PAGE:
Due to a confluence of factors, Boston Public Schools offer significantly fewer athletic opportunities than suburban peers. MetroLacrosse fills that void, and with significant donor and corporate support, offers its programs without charge, to provide the sincere opportunity for transformative change for urban participants. MetroLacrosse's year-round programming provides athletic and academic opportunities for urban youth; hours and days vary by age group and season, averaging 65 hours each year per child, providing a consistent and structured environment that actively challenges participants to excel in all aspects of their lives. 


3. What are your organization’s capabilities for doing this?

The MetroLacrosse Pursuit of Excellence ("PoE") campaign builds on 15 years of successful work with youth in Boston and Chelsea, making a difference in their physical and emotional health, transitioning their paths into more positive directions, epitomizing MetroLacrosse's move to a social impact agency: creating a network of programs and support to remedy factors in urban neighborhoods that traditionally prevent youth from reaching full potential.

Historically, the positive impact on MetroLacrosse ("ML") student/athletes shows when they realize that the power to change for the better lies in their own hands, creating a cascade of achievement, giving the children the tenacity to accept and to overcome challenges presented to them. By setting more powerful and intentional goals through the PoE, ML seeks to have a truly transformative role in the lives of these kids. PoE relies heavily on continuing robust partnerships with supporters, building support networks with other service organizations, and encompassing the community as a whole.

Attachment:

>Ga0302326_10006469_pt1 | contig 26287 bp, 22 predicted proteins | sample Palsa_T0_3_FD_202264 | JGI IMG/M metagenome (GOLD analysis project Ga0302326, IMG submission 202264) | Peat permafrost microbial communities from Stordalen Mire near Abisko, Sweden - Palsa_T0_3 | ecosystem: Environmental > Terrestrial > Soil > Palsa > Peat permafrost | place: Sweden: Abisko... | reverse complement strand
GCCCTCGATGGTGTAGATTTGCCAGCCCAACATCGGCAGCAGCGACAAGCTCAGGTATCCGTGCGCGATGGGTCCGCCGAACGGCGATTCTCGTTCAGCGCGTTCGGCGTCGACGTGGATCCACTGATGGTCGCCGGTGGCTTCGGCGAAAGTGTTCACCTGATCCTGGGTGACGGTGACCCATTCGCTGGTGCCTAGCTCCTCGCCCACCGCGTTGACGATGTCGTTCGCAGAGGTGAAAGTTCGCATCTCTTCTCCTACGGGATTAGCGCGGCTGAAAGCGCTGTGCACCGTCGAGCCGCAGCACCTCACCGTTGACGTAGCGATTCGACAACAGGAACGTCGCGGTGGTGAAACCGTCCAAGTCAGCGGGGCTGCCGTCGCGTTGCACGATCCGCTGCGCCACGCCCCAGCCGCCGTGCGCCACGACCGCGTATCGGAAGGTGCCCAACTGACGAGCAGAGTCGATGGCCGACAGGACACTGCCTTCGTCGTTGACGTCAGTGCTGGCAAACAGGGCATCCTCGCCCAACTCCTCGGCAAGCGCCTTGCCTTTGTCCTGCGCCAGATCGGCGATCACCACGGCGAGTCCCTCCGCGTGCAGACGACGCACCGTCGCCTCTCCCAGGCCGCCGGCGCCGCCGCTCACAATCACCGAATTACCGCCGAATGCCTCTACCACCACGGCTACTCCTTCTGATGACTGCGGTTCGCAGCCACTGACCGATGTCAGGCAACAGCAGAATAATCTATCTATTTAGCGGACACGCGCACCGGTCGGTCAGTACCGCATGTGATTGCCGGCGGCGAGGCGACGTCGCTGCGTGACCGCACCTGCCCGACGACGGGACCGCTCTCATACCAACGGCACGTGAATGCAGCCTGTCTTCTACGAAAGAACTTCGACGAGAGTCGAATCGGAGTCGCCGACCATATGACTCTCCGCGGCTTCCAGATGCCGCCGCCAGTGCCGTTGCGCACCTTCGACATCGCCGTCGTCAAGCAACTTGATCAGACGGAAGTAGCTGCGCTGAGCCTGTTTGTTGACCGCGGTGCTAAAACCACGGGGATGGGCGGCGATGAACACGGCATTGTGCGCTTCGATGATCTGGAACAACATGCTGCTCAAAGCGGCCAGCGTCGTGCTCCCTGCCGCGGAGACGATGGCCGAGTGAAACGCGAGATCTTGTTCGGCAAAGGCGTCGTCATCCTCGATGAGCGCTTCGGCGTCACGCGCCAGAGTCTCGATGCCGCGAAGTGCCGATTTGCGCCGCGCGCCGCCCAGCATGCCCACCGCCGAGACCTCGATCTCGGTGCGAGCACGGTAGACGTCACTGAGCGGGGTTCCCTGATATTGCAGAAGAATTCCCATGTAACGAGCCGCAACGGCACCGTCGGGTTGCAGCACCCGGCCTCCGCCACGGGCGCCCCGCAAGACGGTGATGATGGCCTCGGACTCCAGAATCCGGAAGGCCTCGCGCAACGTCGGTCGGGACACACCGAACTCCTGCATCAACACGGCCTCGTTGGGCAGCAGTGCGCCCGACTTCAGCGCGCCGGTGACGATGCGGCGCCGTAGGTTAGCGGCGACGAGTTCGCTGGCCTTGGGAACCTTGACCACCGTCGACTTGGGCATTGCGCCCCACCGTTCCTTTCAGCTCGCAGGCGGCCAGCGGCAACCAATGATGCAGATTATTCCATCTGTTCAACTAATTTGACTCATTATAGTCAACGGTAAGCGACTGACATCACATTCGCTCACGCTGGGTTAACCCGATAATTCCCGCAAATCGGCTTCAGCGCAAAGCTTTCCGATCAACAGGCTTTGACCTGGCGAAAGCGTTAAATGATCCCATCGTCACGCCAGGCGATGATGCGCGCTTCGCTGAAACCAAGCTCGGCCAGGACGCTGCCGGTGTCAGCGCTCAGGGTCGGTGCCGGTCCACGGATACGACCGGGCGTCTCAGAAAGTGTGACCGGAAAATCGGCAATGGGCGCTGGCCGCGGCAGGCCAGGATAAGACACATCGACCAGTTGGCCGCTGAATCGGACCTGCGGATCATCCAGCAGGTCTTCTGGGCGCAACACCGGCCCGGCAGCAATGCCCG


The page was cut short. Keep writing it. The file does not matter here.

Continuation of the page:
The long-term strategic vision incorporates setting more intentional goals of physical, emotional and academic health and success its student/athletes. Expanded community partnerships provide the children and coaches with the resources required not just to show up and participate, but to be leaders and success stories. The PoE takes advantage of the robust resources inherent in the tightly knit lacrosse community. In building the lacrosse and academic skills of the ML student/athletes, ML positions them to seamlessly join the ranks of the accomplished lacrosse network, with access to renowned academic institutions at both the secondary and post-secondary level.